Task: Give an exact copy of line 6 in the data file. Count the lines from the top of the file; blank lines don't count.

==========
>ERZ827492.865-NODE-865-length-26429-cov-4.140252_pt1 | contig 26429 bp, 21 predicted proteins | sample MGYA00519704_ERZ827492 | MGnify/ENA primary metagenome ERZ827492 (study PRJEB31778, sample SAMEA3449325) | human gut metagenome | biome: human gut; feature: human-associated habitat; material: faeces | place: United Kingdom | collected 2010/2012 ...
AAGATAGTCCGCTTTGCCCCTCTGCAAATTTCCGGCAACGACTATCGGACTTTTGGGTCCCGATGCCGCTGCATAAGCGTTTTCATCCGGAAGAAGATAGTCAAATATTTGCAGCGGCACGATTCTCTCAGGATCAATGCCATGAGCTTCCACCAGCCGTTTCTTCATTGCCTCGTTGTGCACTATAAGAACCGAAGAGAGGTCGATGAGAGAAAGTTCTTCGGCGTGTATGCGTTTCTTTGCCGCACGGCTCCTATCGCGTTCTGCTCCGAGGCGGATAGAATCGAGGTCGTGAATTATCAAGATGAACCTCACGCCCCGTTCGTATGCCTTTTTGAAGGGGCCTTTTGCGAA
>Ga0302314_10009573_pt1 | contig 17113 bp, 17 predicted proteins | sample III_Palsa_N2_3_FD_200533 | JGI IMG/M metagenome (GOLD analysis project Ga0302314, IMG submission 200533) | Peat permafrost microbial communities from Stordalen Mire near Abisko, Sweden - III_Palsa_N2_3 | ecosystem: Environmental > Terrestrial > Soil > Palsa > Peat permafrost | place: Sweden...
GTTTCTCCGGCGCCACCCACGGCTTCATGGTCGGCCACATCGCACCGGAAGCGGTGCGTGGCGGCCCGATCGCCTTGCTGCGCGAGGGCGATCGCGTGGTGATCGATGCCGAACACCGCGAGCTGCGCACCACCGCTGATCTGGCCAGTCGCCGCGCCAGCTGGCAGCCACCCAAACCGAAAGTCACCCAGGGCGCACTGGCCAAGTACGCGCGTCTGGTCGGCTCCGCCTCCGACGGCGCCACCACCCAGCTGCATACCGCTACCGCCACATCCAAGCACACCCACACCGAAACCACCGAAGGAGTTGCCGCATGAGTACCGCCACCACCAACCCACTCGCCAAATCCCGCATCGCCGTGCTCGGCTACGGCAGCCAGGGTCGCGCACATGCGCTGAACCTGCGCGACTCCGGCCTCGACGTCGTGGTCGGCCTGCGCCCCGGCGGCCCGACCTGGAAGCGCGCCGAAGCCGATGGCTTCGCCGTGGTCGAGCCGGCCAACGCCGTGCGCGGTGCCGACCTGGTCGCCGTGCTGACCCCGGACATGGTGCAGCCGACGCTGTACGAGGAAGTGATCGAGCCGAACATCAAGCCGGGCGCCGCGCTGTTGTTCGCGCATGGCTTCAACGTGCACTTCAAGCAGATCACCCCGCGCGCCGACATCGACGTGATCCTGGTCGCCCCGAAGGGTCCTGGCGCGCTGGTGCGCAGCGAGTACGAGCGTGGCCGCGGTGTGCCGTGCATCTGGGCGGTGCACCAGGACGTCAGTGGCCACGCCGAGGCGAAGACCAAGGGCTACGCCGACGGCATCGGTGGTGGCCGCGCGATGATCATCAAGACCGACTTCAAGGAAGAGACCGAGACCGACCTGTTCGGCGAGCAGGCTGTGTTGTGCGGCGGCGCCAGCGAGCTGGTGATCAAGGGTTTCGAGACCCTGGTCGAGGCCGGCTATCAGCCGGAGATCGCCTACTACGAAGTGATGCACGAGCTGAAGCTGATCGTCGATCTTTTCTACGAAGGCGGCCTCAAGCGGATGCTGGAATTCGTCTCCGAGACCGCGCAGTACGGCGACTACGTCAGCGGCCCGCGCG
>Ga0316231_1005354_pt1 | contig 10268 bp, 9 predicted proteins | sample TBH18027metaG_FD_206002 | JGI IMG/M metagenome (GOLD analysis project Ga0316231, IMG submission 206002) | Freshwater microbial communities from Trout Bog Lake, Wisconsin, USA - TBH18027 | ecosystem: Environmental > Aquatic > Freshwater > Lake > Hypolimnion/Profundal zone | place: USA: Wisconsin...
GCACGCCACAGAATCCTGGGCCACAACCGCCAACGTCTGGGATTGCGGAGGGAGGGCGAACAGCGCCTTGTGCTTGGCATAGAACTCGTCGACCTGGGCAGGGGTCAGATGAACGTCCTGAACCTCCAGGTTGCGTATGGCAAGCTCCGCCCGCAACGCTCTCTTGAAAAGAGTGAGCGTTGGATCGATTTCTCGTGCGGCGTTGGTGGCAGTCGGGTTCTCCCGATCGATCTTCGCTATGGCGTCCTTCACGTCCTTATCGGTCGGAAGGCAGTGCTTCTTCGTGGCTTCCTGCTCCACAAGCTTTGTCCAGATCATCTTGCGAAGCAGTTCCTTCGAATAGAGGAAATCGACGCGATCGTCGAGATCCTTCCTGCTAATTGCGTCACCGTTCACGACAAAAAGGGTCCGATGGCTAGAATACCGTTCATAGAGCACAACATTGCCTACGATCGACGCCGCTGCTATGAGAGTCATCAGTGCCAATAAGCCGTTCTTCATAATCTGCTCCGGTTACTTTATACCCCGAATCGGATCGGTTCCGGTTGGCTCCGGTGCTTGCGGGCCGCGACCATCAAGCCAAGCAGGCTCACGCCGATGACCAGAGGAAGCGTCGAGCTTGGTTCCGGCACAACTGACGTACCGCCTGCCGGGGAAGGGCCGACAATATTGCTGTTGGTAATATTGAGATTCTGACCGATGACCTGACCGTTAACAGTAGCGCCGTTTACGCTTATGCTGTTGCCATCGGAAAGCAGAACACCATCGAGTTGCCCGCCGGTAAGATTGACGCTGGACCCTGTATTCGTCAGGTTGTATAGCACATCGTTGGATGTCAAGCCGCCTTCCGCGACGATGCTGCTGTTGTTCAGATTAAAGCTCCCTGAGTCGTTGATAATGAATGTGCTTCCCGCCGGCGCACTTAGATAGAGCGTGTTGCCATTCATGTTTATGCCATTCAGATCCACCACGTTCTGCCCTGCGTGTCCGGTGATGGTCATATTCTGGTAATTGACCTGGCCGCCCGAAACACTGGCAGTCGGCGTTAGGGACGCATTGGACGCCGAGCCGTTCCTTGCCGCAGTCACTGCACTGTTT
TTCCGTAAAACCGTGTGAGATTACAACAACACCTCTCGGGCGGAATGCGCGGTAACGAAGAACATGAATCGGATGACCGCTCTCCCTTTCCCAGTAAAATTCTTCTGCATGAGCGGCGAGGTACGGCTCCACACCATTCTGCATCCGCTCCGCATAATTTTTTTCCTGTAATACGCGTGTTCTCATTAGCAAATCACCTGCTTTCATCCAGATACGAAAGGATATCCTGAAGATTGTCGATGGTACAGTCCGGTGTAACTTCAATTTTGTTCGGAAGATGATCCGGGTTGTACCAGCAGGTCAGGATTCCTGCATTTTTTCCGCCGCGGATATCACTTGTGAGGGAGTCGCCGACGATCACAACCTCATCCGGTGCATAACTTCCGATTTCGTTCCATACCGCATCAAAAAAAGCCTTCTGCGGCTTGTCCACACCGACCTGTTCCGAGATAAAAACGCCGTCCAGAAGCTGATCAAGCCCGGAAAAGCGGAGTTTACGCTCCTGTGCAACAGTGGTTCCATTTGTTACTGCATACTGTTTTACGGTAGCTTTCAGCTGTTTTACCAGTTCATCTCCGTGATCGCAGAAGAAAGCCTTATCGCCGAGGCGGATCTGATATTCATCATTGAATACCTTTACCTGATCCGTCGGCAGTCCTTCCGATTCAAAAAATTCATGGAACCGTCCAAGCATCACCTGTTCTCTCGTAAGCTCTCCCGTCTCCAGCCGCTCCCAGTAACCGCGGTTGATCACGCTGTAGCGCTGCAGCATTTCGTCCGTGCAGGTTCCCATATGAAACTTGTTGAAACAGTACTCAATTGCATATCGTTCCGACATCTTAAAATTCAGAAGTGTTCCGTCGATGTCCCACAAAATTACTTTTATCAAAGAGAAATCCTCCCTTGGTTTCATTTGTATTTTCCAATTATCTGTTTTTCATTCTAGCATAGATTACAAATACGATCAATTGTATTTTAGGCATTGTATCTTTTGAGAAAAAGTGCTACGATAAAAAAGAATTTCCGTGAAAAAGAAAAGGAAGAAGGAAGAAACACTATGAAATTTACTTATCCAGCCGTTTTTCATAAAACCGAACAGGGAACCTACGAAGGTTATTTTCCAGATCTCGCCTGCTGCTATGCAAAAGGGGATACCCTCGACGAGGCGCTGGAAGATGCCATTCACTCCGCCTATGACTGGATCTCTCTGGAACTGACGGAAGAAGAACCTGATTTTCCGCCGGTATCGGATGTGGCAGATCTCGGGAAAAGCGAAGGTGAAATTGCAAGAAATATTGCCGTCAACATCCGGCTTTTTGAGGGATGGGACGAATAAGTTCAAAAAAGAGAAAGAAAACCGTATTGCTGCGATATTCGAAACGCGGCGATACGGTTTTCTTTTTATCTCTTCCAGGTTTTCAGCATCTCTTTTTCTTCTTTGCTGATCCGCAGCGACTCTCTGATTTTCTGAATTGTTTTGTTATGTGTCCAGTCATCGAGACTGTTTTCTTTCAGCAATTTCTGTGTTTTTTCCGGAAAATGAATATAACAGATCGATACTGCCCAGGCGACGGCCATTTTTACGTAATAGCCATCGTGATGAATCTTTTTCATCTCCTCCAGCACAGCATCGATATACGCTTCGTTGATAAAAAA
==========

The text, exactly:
GCACGCCACAGAATCCTGGGCCACAACCGCCAACGTCTGGGATTGCGGAGGGAGGGCGAACAGCGCCTTGTGCTTGGCATAGAACTCGTCGACCTGGGCAGGGGTCAGATGAACGTCCTGAACCTCCAGGTTGCGTATGGCAAGCTCCGCCCGCAACGCTCTCTTGAAAAGAGTGAGCGTTGGATCGATTTCTCGTGCGGCGTTGGTGGCAGTCGGGTTCTCCCGATCGATCTTCGCTATGGCGTCCTTCACGTCCTTATCGGTCGGAAGGCAGTGCTTCTTCGTGGCTTCCTGCTCCACAAGCTTTGTCCAGATCATCTTGCGAAGCAGTTCCTTCGAATAGAGGAAATCGACGCGATCGTCGAGATCCTTCCTGCTAATTGCGTCACCGTTCACGACAAAAAGGGTCCGATGGCTAGAATACCGTTCATAGAGCACAACATTGCCTACGATCGACGCCGCTGCTATGAGAGTCATCAGTGCCAATAAGCCGTTCTTCATAATCTGCTCCGGTTACTTTATACCCCGAATCGGATCGGTTCCGGTTGGCTCCGGTGCTTGCGGGCCGCGACCATCAAGCCAAGCAGGCTCACGCCGATGACCAGAGGAAGCGTCGAGCTTGGTTCCGGCACAACTGACGTACCGCCTGCCGGGGAAGGGCCGACAATATTGCTGTTGGTAATATTGAGATTCTGACCGATGACCTGACCGTTAACAGTAGCGCCGTTTACGCTTATGCTGTTGCCATCGGAAAGCAGAACACCATCGAGTTGCCCGCCGGTAAGATTGACGCTGGACCCTGTATTCGTCAGGTTGTATAGCACATCGTTGGATGTCAAGCCGCCTTCCGCGACGATGCTGCTGTTGTTCAGATTAAAGCTCCCTGAGTCGTTGATAATGAATGTGCTTCCCGCCGGCGCACTTAGATAGAGCGTGTTGCCATTCATGTTTATGCCATTCAGATCCACCACGTTCTGCCCTGCGTGTCCGGTGATGGTCATATTCTGGTAATTGACCTGGCCGCCCGAAACACTGGCAGTCGGCGTTAGGGACGCATTGGACGCCGAGCCGTTCCTTGCCGCAGTCACTGCACTGTTT